Capital or Elite for Sunday dim sum?
Wondered if any dim sum aficionados could weigh in on their current opinions of Capital and Elite. Trying to decide between the two but a search of past threads has left me stumped. Many thanks...
Capital is considerably larger, has cart service, and has more traditional dimsum. Elite is much smaller, has menu service, and has more innovative dimsum. If you know dimsum pretty well already, Elite may be a more interesting choice, though you should expect a wait. If you are not too familiar with dimsum, Capital would be a safer choice, as you can point and ask questions. Capital is very competent, while Elite is more progressive.
Elite seems to be the new hot place. I think it's clean and the food is decent BUT: I can't get used to ordering dim sum AND the prices @ Elite are high/higher. @ a 'normal" dim sum place, you can eat for $10 a person. @ Elite- I'd say it's $20-$25
Depends on what you are looking for and what type of experience you are after.
Elite and Capital are really different. Sort of like asking whether you should get a Hummer or a Toyota Prius.
Elite is order-off-the-menu and provides avant-guard type dim sum dishes. Capital is much more traditional, with the old style cart service. Both are fine at their own niche, just depends on what kind of niche you are looking to fill.
Had a fabulous experience at Elite, as I thought the quality was among the best I've found so far. Didn't think the pricing at Elite was high. I think it was a $2/$3/$4 pricing structure for their A/B/C items. I seem to recall our party of 4 paying about $50 for our meal. I think we ordered 14 or 15 items, so we paid a little over $3 per item, averaged $12-13 per person. That almond snow bun pastry they have is spectacular!
I thought Capital was just OK. Wasn't that impressed the first time I went. Thought it might have been a fluke, so we went back a few months later. Just about the same, average selection of items, some of it served moderately warm instead of steaming hot. It's unlikely I will go back to Capital for a few years, unless I read about major improvements to the food quality.
Mission 261 is the most expensive dim sum place I've been to. I think the pricing was higher because they charged us for each refill of a pot of tea, instead of charging a flat per/person cost.
I haven't tried Elite, yet, though my Mom thought it was some of the best dim sum she ever had. I have tried Capital. It's quite good, but I think there are other dim sum places are better (e.g. 888 in Rosemead). As others have noted, it ultimately depends on what you are expecting from dim sum.
I'm a very frequent visitor to the L.A. area --- just to eat and shop. Please tell me where Capital and Elite are located. Hubby and I would like to try the dim sum at both places. We go to Ocean Star, on Atlantic Blvd. in Monterey Park quite often and they are good and the prices are very reasonable.
Go to http://www.lapublichealth.org/rating/ and enter the restaurant's name. That will give you the address of **any** restaurant in L.A. County!
You also get the Health Department's score--90 and up is an A, 80-90 is a B, 70-80 is a C, and under 70 you may not want to go. (While many restaurants are A-rated, there are some on this board who insist that you have to accept a B if you want authentic Chinese. I don't know.)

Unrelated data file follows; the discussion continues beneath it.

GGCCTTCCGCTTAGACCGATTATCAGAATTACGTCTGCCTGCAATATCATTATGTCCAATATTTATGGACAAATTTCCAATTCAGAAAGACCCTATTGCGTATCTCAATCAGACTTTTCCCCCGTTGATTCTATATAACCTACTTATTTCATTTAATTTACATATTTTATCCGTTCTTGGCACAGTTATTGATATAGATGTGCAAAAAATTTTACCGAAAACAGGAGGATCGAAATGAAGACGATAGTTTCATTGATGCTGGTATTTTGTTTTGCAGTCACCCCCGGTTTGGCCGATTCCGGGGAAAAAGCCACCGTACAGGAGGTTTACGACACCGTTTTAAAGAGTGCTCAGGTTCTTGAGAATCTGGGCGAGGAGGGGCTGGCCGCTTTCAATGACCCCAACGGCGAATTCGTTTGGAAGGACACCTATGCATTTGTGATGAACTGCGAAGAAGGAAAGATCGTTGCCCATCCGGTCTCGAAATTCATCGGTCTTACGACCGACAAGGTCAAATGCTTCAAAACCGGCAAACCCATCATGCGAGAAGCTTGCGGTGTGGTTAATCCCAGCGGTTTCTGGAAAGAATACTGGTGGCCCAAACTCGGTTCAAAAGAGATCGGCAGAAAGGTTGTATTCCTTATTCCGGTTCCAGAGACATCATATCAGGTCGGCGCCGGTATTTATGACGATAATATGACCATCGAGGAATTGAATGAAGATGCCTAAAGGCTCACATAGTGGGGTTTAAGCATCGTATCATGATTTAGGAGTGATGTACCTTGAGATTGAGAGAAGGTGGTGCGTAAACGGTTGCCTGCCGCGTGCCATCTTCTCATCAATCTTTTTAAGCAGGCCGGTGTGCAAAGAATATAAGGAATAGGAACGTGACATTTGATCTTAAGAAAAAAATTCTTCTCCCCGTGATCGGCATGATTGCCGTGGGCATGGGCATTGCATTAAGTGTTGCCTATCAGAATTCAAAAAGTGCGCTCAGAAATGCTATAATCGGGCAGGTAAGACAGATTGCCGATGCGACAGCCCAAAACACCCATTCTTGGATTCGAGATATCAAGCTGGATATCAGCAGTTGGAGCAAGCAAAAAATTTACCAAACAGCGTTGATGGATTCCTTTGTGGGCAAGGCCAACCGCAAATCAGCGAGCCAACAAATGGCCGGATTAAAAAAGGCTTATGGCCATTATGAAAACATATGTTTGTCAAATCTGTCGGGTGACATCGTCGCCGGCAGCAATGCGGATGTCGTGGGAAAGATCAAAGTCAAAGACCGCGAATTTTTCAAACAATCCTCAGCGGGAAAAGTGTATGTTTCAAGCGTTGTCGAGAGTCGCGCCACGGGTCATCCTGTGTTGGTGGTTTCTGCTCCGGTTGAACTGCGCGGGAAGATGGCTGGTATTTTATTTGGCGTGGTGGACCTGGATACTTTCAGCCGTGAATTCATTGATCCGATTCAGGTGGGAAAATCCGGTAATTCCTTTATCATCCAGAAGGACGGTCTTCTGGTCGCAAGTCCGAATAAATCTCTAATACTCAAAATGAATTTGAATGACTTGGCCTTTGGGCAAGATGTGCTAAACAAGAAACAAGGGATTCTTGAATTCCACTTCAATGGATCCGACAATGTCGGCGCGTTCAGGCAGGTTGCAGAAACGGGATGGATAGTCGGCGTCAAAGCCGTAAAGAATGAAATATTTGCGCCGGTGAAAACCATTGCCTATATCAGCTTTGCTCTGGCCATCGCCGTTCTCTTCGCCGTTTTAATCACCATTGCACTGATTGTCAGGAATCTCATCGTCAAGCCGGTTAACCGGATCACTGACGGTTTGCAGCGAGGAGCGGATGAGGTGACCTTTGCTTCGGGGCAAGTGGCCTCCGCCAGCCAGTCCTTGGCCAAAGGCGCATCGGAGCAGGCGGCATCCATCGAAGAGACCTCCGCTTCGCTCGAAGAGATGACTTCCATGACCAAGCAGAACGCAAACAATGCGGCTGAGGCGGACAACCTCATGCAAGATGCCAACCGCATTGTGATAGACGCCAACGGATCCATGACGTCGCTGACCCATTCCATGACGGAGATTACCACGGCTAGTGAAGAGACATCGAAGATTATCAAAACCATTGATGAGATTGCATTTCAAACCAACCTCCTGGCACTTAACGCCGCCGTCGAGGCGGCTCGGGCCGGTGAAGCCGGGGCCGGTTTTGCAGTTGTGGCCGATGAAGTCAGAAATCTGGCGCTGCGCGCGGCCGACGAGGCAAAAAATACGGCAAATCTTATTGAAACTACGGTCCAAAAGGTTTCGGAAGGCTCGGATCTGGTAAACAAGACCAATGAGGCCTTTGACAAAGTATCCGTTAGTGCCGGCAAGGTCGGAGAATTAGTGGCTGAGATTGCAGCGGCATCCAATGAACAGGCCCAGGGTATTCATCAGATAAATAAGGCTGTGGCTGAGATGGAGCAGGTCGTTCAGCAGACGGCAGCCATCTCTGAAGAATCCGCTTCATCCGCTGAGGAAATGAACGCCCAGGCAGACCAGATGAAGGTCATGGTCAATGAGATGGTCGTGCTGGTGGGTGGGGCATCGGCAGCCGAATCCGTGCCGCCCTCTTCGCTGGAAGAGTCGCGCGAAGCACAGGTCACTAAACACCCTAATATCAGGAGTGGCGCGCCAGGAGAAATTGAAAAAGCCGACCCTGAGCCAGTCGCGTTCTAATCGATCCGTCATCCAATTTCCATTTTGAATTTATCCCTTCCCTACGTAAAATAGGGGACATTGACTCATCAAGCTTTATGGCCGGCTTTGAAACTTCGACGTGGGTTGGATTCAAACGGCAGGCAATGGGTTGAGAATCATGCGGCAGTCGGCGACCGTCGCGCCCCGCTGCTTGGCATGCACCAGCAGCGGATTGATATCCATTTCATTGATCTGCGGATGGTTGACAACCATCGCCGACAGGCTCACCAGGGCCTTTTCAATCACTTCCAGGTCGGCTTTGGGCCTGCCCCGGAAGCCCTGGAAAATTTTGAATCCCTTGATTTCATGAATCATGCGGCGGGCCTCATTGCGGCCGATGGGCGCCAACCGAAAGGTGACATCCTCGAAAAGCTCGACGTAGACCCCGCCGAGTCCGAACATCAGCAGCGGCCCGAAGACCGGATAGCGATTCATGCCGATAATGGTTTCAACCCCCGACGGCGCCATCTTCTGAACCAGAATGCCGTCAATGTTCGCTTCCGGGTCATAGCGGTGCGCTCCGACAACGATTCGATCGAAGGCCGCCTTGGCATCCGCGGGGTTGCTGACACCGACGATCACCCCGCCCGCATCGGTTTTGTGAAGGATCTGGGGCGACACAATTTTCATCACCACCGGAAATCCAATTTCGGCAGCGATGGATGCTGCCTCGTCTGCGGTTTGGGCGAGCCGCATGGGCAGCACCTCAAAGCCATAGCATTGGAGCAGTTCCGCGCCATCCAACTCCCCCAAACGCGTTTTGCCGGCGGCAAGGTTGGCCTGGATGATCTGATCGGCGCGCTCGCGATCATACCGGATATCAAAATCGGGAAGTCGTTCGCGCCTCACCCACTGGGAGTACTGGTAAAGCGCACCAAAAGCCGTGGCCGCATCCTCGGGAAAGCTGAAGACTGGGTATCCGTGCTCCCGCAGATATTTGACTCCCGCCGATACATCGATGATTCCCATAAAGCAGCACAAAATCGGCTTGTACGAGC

Both are pretty close to Ocean Star, just a bit south, down the block.
Capital is in the same shopping center as a Ranch 99 market, which is more easily visible from the street. Capital is in the very corner of all the shops.
700 S Atlantic Blvd, Monterey Park, CA 91754
Capital Seafood Restaurant
755 W Garvey Ave, Monterey Park, CA 91754
I grew up in SoCal and have been eating dim sum for the past 25 years. Elite is as good as it gets outside of Hong Kong. LA used to languish behind Vancouver, Toronto, and SF with average restaurants such as NBC, Empress Pavilion, etc. No longer. With the advent of New Concept (now Elite), Sea Harbor, Triumphal, the Kitchen, and Mission 261, LA is now second only to HK in top-flight Chinese food.
With that said, Capital and Elite aren't even in the same league. While Elite does have unique items, it also features standard fare such has har gow that can be compared to Capital's har gow. The skin of Elite's har gow is thinner and more refined, and the shrimp is larger.
If you want the best that SoCal has to offer in terms of dim sum, I would rank them in this order:
1. Elite (baked goods are especially good here)
2. Mission 261
3. Sea Harbor (very good steamed dim sum)
4. The Kitchen
5. Triumphal (this place used to be hot, but the owner sold it soon after it opened and it's never been the same since)
re: Dude Man
Great list - most have their strengthes unmatched by others... Mission 261 - is it the service and atmosphere you like? I've found their offerings somewhat inconsistant, some dishes arriving cold, and could use a little more "chi." But I'd be awful happy if someone was having a banquet there...
re: Dude Man
I'm not as enthusiastic with the developments in LA compared to SF or Vancouver let alone Hong Kong. SF still beats LA hands down on the top end (ie. Koi Palace), but LA has more breadth and variety. Additionally after my trip to Hong Kong earlier this year, I had not interest in dining at any dim sum places here. Sadly / Fortunately the memories have faded somewhat since and I've become more forgiving and my cravings have gotten the best of me. .
Having said that my rankings locally would look like this.
1. Sea Harbor
2. Elite - hate the supersize dim sum though.
3. Triumphal - first two are in another tier altogether in comparison.